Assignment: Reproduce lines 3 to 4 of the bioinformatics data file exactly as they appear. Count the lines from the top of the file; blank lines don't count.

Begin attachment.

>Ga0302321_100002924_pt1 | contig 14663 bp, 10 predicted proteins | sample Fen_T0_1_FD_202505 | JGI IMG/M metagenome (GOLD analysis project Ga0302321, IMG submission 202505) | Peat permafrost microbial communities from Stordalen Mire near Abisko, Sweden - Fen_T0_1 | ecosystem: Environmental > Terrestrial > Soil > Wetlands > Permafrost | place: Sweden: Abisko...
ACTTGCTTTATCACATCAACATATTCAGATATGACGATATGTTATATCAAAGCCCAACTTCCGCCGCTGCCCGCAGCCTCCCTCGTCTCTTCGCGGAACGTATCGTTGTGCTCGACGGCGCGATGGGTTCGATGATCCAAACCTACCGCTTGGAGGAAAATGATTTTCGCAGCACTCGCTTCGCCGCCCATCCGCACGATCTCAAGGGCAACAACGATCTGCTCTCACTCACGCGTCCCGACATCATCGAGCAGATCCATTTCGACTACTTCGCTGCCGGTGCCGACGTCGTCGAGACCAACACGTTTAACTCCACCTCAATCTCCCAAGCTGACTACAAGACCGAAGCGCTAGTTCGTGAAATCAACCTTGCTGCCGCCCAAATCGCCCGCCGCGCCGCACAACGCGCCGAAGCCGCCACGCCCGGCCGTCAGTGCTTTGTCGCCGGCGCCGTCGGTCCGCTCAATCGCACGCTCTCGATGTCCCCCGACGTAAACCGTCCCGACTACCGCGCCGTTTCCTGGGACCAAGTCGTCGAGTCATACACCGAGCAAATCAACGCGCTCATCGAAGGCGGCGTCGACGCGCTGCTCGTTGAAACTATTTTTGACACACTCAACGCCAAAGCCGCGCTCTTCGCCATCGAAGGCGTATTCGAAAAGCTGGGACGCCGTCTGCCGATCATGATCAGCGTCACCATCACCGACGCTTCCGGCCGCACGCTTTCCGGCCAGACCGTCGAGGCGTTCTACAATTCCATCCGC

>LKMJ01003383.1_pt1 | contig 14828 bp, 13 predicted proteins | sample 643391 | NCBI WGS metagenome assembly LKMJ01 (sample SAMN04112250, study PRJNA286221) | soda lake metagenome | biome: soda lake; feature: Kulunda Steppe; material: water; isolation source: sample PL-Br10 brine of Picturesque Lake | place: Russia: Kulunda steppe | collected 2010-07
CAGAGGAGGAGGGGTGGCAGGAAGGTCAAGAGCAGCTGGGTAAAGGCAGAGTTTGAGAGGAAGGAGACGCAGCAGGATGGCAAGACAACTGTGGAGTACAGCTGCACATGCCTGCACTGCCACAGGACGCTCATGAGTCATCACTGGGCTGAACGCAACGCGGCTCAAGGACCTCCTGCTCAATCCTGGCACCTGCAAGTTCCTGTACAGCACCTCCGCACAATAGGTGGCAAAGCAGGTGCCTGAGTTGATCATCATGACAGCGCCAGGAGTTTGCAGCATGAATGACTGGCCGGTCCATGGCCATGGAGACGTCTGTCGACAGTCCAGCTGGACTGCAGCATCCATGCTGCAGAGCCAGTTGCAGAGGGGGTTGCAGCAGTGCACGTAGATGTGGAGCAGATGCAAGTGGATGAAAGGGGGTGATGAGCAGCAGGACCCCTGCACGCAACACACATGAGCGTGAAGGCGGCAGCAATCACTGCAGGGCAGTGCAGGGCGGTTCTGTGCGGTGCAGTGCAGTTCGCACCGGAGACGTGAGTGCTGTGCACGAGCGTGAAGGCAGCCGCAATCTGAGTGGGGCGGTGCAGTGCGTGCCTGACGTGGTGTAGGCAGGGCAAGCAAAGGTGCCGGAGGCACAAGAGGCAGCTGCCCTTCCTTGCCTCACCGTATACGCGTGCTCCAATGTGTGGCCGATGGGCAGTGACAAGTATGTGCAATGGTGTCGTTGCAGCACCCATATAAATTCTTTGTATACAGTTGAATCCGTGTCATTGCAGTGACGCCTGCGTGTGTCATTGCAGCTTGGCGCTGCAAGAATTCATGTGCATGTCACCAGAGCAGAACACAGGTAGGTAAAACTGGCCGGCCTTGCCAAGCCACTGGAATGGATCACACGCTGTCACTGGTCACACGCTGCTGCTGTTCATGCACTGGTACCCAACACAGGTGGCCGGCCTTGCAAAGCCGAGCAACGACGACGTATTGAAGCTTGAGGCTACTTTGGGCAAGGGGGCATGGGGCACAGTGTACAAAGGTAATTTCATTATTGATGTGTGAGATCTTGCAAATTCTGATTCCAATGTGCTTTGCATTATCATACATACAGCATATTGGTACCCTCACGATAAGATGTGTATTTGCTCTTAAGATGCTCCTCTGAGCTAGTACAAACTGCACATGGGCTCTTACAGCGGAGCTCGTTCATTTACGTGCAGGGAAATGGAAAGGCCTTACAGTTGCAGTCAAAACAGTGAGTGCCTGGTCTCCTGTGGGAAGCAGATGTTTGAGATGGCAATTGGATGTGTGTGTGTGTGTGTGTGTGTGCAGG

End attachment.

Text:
>LKMJ01003383.1_pt1 | contig 14828 bp, 13 predicted proteins | sample 643391 | NCBI WGS metagenome assembly LKMJ01 (sample SAMN04112250, study PRJNA286221) | soda lake metagenome | biome: soda lake; feature: Kulunda Steppe; material: water; isolation source: sample PL-Br10 brine of Picturesque Lake | place: Russia: Kulunda steppe | collected 2010-07
CAGAGGAGGAGGGGTGGCAGGAAGGTCAAGAGCAGCTGGGTAAAGGCAGAGTTTGAGAGGAAGGAGACGCAGCAGGATGGCAAGACAACTGTGGAGTACAGCTGCACATGCCTGCACTGCCACAGGACGCTCATGAGTCATCACTGGGCTGAACGCAACGCGGCTCAAGGACCTCCTGCTCAATCCTGGCACCTGCAAGTTCCTGTACAGCACCTCCGCACAATAGGTGGCAAAGCAGGTGCCTGAGTTGATCATCATGACAGCGCCAGGAGTTTGCAGCATGAATGACTGGCCGGTCCATGGCCATGGAGACGTCTGTCGACAGTCCAGCTGGACTGCAGCATCCATGCTGCAGAGCCAGTTGCAGAGGGGGTTGCAGCAGTGCACGTAGATGTGGAGCAGATGCAAGTGGATGAAAGGGGGTGATGAGCAGCAGGACCCCTGCACGCAACACACATGAGCGTGAAGGCGGCAGCAATCACTGCAGGGCAGTGCAGGGCGGTTCTGTGCGGTGCAGTGCAGTTCGCACCGGAGACGTGAGTGCTGTGCACGAGCGTGAAGGCAGCCGCAATCTGAGTGGGGCGGTGCAGTGCGTGCCTGACGTGGTGTAGGCAGGGCAAGCAAAGGTGCCGGAGGCACAAGAGGCAGCTGCCCTTCCTTGCCTCACCGTATACGCGTGCTCCAATGTGTGGCCGATGGGCAGTGACAAGTATGTGCAATGGTGTCGTTGCAGCACCCATATAAATTCTTTGTATACAGTTGAATCCGTGTCATTGCAGTGACGCCTGCGTGTGTCATTGCAGCTTGGCGCTGCAAGAATTCATGTGCATGTCACCAGAGCAGAACACAGGTAGGTAAAACTGGCCGGCCTTGCCAAGCCACTGGAATGGATCACACGCTGTCACTGGTCACACGCTGCTGCTGTTCATGCACTGGTACCCAACACAGGTGGCCGGCCTTGCAAAGCCGAGCAACGACGACGTATTGAAGCTTGAGGCTACTTTGGGCAAGGGGGCATGGGGCACAGTGTACAAAGGTAATTTCATTATTGATGTGTGAGATCTTGCAAATTCTGATTCCAATGTGCTTTGCATTATCATACATACAGCATATTGGTACCCTCACGATAAGATGTGTATTTGCTCTTAAGATGCTCCTCTGAGCTAGTACAAACTGCACATGGGCTCTTACAGCGGAGCTCGTTCATTTACGTGCAGGGAAATGGAAAGGCCTTACAGTTGCAGTCAAAACAGTGAGTGCCTGGTCTCCTGTGGGAAGCAGATGTTTGAGATGGCAATTGGATGTGTGTGTGTGTGTGTGTGTGTGCAGG